Sometime in the spring of 2001 my colleague and professional partner Judith hipped me to an interesting project. She knew a filmmaker who was hoping to commence a project about sports and experiential learning. ‘Would I be interested in talking over the experiential learning aspects with the filmmaker?’
Sure. And so Judith waved her finger across Starbucks and a lithe red haired woman approached our table and pitched her project. She told of a Sunday pick-up softball game played on a local diamond. This game has been going on for 15 years; anybody who showed up and wanted to play could join in; it’s duration was set by a noon ending irrespective of what inning it was.
I asked Laine, the filmmaker, what she thought the experiential learning hook was for her film. She told me some more intriguing things about the game. It attracted regular players from all over and, yet, most players didn’t know each other’s last names or what people did for a living. She described really good players who didn’t mind playing with the most green and inexperienced players. Although a score was tallied, she mentioned that a lot of times many of the players didn’t know the score.
“It’s not very competitive, even if there are some intense competitors.” She told me.
I certainly was intrigued. Laine suggested I check out the game myself. After all, ‘anybody can play, no matter how bad they are!’ (I must have chuckled to myself, knowing that somewhere at home lay a thirty-plus year old Wilson outfielder’s glove.)
“Laine, how did the game come about?” Then she blew my mind with her answer.
click for large version
“A professor at Weatherhead started the game up, first on campus and then it moved to Forest Hills. His name is David Kolb.”
“The David Kolb?!”
(Yes. David A. Kolb, author of Experiential Learning. Experience As the Source of Learning and Development. How important is this book to me? It would suffice to state that Dr. Kolb’s essential work then (1984) and to this day provides a cornerstone for my understanding of our field. His contribution is, for me, equal to the other cornerstones provided by the contributions of William James, Gregory Bateson, and Jack Mezirow.)
Yup, Kolb is one of my main guys, and Laine’s invitation to check out Kolb’s pick-up softball game pleasantly shocked me. As Judith said later, ‘I just wanted to see the look on your face!’
So it went. The film never got made or even started, yet I’ve played almost every Sunday since that fateful day at Starbucks. I’ve done so in accordance with one of the game’s ‘meta’ protocols: the seasons begins on the first Sunday after tax day and the season ends sometime in November when the weather suppresses the turnout below the minimum needed to play. Ha! We’ve been known to play with a minimum of six players.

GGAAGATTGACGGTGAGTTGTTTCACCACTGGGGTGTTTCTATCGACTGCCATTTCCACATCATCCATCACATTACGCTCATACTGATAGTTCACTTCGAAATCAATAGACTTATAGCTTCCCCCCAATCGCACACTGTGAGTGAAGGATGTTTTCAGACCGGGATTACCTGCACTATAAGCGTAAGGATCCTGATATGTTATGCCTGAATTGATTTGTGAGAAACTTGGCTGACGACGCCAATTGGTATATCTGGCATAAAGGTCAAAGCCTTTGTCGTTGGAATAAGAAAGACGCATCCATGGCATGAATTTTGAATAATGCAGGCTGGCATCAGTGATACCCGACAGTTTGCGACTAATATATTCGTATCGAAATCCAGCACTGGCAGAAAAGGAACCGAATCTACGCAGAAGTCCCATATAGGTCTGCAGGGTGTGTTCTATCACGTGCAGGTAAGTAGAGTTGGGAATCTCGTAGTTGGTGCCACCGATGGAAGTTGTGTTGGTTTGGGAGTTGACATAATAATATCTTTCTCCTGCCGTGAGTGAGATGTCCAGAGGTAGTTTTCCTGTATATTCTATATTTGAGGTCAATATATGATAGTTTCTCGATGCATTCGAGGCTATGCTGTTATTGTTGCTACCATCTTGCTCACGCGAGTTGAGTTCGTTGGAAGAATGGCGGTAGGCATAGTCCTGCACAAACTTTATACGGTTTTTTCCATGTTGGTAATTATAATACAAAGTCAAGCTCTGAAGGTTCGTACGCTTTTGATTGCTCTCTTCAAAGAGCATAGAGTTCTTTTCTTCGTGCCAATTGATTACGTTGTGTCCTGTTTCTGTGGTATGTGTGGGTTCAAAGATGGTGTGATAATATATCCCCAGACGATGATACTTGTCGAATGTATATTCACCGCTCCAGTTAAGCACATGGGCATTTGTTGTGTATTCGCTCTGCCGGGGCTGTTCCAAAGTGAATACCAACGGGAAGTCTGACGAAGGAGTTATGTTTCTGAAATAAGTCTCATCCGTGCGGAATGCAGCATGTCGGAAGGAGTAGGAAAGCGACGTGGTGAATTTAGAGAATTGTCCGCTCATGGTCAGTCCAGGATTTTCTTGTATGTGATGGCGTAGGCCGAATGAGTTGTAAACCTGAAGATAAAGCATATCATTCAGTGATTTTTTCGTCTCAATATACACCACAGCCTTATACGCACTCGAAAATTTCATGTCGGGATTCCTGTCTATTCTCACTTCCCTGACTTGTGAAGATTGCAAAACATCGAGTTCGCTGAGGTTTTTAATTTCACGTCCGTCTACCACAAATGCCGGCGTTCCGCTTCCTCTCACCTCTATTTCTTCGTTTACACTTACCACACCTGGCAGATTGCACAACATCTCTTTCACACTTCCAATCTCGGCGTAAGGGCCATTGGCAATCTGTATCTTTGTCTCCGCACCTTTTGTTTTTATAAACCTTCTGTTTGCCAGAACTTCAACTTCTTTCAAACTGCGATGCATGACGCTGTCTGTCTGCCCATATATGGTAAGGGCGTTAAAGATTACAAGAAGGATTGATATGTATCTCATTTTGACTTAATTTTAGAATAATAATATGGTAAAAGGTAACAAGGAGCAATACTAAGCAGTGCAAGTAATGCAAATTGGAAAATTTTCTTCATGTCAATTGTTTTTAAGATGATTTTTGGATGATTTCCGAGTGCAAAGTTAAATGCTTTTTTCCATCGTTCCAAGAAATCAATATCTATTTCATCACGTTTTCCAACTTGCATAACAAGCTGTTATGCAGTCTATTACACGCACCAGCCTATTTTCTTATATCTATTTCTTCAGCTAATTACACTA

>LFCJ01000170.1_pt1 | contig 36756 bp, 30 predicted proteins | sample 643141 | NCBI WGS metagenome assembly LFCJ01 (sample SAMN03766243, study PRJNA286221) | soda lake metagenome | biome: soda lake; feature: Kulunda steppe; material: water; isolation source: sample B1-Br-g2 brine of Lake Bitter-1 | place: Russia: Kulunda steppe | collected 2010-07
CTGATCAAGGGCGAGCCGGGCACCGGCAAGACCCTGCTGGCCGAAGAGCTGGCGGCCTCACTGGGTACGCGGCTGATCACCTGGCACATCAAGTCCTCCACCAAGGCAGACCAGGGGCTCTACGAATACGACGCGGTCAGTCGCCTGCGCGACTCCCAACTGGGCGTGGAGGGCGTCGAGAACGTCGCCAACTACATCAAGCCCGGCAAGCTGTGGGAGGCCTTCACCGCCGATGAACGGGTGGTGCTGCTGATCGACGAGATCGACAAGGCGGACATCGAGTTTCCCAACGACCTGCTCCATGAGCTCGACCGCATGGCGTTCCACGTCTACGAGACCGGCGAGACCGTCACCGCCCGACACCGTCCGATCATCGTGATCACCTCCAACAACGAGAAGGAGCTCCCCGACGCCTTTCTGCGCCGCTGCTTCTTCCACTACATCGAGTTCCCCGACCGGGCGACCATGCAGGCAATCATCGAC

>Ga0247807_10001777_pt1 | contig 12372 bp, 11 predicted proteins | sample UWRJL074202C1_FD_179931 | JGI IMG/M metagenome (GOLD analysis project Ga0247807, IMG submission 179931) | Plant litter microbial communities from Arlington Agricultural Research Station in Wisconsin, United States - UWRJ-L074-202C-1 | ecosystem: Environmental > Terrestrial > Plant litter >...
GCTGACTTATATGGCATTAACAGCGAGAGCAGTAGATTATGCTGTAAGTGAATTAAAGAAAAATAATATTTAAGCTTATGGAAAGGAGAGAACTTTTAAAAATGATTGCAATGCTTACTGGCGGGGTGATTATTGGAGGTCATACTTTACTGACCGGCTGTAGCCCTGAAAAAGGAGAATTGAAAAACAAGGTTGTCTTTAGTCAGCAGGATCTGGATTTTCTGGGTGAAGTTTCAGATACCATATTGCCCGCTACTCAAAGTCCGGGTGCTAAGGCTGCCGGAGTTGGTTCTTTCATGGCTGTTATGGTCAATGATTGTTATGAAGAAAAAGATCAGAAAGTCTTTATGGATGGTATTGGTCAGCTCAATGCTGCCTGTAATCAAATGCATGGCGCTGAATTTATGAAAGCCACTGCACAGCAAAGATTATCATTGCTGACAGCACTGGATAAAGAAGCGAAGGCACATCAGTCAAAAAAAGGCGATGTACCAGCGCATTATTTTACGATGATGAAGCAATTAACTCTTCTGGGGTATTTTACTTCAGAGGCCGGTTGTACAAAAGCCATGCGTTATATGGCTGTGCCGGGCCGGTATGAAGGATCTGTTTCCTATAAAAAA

That first season I planted myself in my old position, left field, and have stayed planted for seven seasons. I take the immense enjoyment I get for granted, except Dave’s wife Alice and he have collaborated on a research paper about the game and its learning ecology. Thus, last season I was invited to be interviewed–as were all the players–as part of their research. I went further, did some research of my own kind, and supplied ethnographic notes. Once I began to reflect and think about the game, about its rituals and routines, and about the way it binds participants to a shared construction of its distinctive ‘lifeworld,’ what had been taken–by me–for granted morphed into a much more fine grained regard of the complex social and developmental system that undergirded the game’s survival cum vitality for over twenty years.
The paper, Learning to play, playing to learn, A case study of a ludic playing space, (Kolb & Kolb, Journal of Organizational Change Management; 2008) incorporates and cites some excerpts from my notes. Cool beans! It’s an excellent work of qualitative and phenomenological research. The Kolbs delineate a clear case using complex evidence in support of an (also) complex hypothesis. Basically, the informality of the softball game nevertheless supports complex processes, some formal, some tacit, that in turn support learning in, as the Kolbs write, intellectual, physical, spiritual, and moral realms. Given how embedded I am as participant/observer in the very praxis the paper investigates, it’s no complaint for me to note that this game-as-exemplar could infuse a more lengthy treatment–even make for a good film!
I’m holding the camera, and Dave, Tom, and Jim are on their way out of the park on November 9th, evidently the last day of this year’s season, and the first day since last year’s last day when not enough people showed up to be able to field two teams.
Just like it was with left field, when Dave delegated me to make out the line-ups every Sunday, calling me from then on ‘the handicapper’, I planted myself in the role. Earlier this year, Tom, a longtime player and our oldest player (70 years young,) said to me, “How come you always put Kolb on your team?”
Well, it’s like slotting yourself in to be Chuck Yeager’s co-pilot!
(Sometime soon, I’ll have comments on another recent publication by Alice and David Kolb, The Learning Way. Meta-cognitive Aspects of Experiential Learning; <pdf> Oct.2008; Simulation Gaming)